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Closing the Racial Attention Deficit in DEI
November 11, 2022
Are diversity policies and programs making any difference in the workplace? In recent years, researchers have documented surprisingly poor outcomes associated with diversity training sessions, initiatives to reduce prejudice and implicit bias training. The reality is that diversity policies alone aren’t enough to bring about meaningful change. The reason is not just a lack of diversity, but a lack of attention. Because this recognition gap often correlates with race, it can be referred to as a racial attention deficit, even though it can be applied to many overlooked groups.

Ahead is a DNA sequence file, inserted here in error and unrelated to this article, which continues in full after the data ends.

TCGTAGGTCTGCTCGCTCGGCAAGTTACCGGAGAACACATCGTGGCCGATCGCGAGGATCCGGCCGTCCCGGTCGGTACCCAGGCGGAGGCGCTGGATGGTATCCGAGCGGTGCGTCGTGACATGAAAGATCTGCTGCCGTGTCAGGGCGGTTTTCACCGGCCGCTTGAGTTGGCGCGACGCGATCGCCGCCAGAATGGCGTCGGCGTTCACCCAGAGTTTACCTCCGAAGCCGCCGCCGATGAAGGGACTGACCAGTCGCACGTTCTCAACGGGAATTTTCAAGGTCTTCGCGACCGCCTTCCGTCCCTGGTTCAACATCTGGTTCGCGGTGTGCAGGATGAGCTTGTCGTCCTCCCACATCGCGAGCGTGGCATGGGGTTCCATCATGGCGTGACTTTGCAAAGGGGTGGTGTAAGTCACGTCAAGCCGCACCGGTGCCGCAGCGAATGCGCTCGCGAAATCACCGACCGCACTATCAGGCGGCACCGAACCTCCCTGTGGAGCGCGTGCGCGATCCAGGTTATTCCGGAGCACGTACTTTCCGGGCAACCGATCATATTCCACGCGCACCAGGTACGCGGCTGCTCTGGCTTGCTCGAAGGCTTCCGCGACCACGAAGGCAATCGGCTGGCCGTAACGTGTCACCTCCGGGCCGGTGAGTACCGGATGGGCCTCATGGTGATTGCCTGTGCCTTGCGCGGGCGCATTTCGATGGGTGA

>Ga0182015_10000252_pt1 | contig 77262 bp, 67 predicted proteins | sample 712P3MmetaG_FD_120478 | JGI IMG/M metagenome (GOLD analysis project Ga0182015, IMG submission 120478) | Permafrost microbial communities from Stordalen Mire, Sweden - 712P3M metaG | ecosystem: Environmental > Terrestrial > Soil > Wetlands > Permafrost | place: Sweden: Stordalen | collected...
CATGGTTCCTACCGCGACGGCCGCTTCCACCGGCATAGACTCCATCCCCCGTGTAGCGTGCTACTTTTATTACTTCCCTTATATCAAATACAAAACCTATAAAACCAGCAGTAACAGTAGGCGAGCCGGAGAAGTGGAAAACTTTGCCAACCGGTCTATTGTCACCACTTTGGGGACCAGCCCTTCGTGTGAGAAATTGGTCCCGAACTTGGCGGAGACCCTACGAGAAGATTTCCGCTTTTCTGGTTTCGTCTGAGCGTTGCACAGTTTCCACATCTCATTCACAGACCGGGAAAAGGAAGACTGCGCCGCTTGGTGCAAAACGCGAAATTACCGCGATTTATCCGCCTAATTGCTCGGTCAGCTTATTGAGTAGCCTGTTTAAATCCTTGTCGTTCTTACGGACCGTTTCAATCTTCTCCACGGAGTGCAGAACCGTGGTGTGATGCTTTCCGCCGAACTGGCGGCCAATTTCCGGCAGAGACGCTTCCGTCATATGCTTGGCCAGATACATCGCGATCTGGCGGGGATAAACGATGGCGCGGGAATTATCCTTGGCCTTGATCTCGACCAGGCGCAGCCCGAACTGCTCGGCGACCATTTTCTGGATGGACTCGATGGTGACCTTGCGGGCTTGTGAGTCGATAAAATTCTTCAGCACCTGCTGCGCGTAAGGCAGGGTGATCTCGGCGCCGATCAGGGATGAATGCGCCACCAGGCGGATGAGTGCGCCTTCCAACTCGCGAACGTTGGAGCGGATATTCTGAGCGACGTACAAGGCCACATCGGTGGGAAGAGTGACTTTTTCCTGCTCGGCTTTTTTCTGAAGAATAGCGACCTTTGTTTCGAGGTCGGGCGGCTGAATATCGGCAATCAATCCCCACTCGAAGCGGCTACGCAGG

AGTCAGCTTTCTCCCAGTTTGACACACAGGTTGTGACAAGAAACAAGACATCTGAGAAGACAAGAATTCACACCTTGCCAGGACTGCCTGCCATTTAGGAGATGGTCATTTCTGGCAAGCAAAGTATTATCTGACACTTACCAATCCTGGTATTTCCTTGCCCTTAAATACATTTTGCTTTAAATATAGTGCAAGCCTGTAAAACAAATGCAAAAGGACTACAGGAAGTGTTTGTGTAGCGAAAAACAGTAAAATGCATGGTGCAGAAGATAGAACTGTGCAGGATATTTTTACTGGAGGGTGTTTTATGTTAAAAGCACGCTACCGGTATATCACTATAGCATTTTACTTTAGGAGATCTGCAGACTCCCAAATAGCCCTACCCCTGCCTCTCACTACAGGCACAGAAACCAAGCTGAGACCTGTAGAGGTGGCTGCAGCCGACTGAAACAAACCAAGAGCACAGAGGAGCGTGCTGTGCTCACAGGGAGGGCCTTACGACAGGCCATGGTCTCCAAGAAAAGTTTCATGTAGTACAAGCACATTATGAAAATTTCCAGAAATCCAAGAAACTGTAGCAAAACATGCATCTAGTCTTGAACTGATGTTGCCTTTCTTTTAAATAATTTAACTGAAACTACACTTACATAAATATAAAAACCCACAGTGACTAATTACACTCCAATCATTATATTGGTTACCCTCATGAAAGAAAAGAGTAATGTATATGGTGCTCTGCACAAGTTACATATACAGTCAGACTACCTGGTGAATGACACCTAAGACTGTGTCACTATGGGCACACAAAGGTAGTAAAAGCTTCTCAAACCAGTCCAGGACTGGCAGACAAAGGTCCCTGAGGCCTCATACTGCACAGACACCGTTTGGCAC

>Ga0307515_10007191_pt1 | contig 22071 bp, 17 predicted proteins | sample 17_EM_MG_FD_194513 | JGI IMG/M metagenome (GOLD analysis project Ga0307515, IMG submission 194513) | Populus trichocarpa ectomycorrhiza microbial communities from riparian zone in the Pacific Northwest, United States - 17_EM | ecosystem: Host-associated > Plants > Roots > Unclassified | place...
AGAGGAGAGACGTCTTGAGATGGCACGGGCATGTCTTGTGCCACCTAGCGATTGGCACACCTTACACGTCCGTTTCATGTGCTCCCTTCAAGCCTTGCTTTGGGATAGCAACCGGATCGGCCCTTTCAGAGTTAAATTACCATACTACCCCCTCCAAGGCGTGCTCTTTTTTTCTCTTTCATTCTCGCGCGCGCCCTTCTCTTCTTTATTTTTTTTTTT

We need to ensure that everyone is heard, seen and acknowledged, and close the racial attention deficit gap. For individuals, the harm is psychological and emotional. For organizations, the harm is in missing out on exchanges of ideas that spark creativity and innovation. Companies are experimenting with ways to close the gap: shifting the focus in recruiting from who is the best candidate to who is the best fit for the team; turning the limelight on employees who typically receive little recognition and reshuffling office space to reorganize relationships. Most importantly, we need to consider how organizations as a whole direct their gaze at some employees, but not others.
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